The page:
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CMS (Compact Muon Solenoid) is a particle physics experiment that studies frontal collisions of protons and operates at the high energy frontier. The experiment is located in an underground cavern about a hundred meters deep in Cessy, in France, not far from the city of Geneva in Switzerland, in one of the four interaction points of the two proton beams accelerated by the Large Hadron Collider (LHC, CERN).

LHC is the most powerful accelerator machine built up to today, it develops along a circular tunnel of 27 km and reaches a maximum energy of 14 TeV in the impact of two protons, allowing a remarkable step forward in the ability to discover new particles and explore possible new particle structures that we now consider elementary. In fact part of the collision energy is transformed into mass, creating new particles. CMS is a large-scale apparatus (15 meters high, like a 5-storey building, for about 14,000 tons of weight) and extremely complex, where the most modern technologies in the field of detectors, electronics, data acquisition systems and computing are applied. CMS has been explicitly designed to discover new phenomena and new particles.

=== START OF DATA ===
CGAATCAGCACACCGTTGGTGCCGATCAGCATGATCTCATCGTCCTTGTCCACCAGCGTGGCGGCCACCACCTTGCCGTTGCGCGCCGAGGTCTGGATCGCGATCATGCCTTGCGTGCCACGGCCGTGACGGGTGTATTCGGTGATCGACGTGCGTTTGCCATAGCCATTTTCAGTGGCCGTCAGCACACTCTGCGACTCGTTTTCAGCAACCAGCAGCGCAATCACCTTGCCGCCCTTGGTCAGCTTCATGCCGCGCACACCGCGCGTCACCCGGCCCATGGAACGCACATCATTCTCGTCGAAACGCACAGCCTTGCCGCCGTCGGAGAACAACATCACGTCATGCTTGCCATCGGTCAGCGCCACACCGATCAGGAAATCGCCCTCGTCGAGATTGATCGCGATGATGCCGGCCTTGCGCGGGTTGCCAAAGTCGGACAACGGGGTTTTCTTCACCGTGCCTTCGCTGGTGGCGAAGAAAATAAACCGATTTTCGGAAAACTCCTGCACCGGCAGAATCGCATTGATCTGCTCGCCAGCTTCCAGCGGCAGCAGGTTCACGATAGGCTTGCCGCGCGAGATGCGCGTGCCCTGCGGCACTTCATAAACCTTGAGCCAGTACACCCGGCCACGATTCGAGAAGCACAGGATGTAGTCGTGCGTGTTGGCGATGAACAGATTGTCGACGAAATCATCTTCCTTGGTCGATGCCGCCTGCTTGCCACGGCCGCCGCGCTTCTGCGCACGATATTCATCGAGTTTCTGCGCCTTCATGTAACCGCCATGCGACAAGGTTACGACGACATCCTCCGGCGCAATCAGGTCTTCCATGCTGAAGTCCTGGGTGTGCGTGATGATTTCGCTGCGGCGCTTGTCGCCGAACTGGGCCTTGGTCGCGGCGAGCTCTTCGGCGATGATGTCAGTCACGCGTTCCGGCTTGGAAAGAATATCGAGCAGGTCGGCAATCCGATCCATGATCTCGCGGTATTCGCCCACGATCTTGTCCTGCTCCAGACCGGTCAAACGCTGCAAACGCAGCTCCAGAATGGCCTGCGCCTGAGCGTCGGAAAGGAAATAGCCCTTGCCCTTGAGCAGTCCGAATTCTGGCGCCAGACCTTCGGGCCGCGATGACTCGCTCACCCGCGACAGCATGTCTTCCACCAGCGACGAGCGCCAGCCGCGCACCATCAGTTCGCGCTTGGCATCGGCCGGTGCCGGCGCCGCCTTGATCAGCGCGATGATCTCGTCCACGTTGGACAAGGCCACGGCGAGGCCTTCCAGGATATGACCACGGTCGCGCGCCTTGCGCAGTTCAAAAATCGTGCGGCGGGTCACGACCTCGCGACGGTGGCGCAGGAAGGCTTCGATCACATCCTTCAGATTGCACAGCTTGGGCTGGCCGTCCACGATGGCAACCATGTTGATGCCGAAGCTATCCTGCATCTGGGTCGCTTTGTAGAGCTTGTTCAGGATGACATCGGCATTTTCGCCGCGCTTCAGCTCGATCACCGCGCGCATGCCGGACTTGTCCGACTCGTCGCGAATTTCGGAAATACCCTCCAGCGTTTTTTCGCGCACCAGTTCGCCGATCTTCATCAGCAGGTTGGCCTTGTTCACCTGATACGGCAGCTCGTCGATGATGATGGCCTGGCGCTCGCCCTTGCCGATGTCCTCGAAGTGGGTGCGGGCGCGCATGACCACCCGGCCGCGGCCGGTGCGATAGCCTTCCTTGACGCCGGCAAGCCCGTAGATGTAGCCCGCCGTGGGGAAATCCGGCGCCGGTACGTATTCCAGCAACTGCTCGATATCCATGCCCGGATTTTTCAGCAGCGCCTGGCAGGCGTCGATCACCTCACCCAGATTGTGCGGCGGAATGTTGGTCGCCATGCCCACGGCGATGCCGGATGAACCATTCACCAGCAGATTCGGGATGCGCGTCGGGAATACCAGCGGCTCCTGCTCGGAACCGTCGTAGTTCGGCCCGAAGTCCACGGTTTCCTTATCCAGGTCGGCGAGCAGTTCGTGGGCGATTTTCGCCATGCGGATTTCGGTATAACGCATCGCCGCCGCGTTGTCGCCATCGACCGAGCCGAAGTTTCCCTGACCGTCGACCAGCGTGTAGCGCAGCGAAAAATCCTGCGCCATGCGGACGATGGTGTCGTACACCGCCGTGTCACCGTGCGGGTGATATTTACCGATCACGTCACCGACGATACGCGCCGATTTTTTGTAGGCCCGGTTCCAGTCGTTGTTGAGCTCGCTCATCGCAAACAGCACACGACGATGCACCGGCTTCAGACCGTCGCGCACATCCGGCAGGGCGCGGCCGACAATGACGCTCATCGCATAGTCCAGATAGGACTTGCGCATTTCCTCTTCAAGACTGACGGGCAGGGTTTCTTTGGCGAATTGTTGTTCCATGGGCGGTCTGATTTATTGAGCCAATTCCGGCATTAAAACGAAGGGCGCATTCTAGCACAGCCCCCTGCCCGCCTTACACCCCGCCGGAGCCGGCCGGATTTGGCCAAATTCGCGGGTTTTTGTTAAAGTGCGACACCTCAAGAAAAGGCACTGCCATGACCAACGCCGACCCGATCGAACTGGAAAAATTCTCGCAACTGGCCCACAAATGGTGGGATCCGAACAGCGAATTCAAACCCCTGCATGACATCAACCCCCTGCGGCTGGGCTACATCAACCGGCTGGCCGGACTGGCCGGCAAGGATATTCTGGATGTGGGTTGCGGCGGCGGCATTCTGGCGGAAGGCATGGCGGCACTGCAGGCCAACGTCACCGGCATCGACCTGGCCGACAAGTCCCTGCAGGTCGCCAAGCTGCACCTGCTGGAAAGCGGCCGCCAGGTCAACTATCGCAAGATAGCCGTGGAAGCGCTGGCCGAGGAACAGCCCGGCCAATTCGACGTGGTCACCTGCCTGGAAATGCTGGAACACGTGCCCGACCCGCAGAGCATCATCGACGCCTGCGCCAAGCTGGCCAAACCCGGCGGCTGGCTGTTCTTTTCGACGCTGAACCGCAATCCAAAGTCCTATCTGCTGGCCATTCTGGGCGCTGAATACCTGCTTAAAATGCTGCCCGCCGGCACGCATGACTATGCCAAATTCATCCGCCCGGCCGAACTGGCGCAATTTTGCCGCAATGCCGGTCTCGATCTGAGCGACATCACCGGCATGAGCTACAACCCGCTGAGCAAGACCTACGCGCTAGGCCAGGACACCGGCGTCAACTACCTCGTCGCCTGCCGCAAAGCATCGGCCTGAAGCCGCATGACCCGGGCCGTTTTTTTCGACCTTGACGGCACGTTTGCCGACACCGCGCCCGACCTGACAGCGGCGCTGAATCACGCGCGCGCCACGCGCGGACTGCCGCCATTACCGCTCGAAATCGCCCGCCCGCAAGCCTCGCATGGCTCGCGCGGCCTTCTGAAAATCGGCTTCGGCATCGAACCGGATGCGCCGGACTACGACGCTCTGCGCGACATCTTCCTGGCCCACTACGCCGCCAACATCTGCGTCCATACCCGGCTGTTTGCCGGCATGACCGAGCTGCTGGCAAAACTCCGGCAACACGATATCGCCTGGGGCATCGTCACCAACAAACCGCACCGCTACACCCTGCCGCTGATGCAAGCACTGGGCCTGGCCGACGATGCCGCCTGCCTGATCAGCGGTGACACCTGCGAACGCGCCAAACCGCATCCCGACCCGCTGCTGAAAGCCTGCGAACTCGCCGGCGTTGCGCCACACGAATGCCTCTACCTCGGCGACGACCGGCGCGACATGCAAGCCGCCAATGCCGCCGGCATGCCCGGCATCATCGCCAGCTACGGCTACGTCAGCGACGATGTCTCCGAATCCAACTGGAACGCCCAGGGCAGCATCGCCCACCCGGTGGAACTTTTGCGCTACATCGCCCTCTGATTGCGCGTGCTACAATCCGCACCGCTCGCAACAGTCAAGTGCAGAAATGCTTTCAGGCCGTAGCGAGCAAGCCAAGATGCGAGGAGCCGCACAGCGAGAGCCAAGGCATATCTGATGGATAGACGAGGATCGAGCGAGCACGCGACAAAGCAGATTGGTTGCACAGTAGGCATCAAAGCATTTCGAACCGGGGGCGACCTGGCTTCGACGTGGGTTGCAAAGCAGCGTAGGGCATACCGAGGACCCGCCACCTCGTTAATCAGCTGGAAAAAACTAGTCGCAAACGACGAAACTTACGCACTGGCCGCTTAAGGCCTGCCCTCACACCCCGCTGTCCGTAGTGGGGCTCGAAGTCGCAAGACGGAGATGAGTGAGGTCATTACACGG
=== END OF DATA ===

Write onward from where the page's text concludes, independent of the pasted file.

CMS consists of several sub-detectors arranged according to concentric shells around the crossing point of the beams. From the interaction point to the outside, the CMS sub-detectors are:

  • the tracker, based on silicon detectors, which accurately measures the track properties of the charged particles;
  • the electromagnetic calorimeter (ECAL), composed of sparkling crystals, detecting and measuring the energy of electrons and photons;
  • the system of hadron calorimeters (HCAL and HF), for the measurement of hadron jets;
  • the muon chambers system (MUON), for the identification and measurement of muons

The CMS group of Padova-Legnaro-Trento participated in the design, testing, construction and installation of the muon chambers of the inner barrel tracker (TIB), and contributed to the definition of the trigger and the data acquisition system of the experiment.